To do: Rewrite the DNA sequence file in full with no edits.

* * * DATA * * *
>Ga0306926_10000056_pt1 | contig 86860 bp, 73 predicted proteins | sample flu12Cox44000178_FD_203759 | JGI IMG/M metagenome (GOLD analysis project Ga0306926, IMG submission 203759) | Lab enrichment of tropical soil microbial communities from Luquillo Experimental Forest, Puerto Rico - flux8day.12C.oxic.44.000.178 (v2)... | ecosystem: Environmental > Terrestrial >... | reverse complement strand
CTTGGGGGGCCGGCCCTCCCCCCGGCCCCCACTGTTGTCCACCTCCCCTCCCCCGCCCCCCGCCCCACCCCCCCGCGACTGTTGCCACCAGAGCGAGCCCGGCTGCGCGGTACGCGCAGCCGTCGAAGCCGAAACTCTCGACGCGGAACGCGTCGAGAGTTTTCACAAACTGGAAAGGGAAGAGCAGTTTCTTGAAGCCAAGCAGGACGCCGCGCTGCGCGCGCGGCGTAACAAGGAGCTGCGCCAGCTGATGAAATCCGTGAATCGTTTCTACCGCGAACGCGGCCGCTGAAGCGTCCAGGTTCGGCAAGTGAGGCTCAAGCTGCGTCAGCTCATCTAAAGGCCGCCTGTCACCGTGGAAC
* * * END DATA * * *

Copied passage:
>Ga0306926_10000056_pt1 | contig 86860 bp, 73 predicted proteins | sample flu12Cox44000178_FD_203759 | JGI IMG/M metagenome (GOLD analysis project Ga0306926, IMG submission 203759) | Lab enrichment of tropical soil microbial communities from Luquillo Experimental Forest, Puerto Rico - flux8day.12C.oxic.44.000.178 (v2)... | ecosystem: Environmental > Terrestrial >... | reverse complement strand
CTTGGGGGGCCGGCCCTCCCCCCGGCCCCCACTGTTGTCCACCTCCCCTCCCCCGCCCCCCGCCCCACCCCCCCGCGACTGTTGCCACCAGAGCGAGCCCGGCTGCGCGGTACGCGCAGCCGTCGAAGCCGAAACTCTCGACGCGGAACGCGTCGAGAGTTTTCACAAACTGGAAAGGGAAGAGCAGTTTCTTGAAGCCAAGCAGGACGCCGCGCTGCGCGCGCGGCGTAACAAGGAGCTGCGCCAGCTGATGAAATCCGTGAATCGTTTCTACCGCGAACGCGGCCGCTGAAGCGTCCAGGTTCGGCAAGTGAGGCTCAAGCTGCGTCAGCTCATCTAAAGGCCGCCTGTCACCGTGGAAC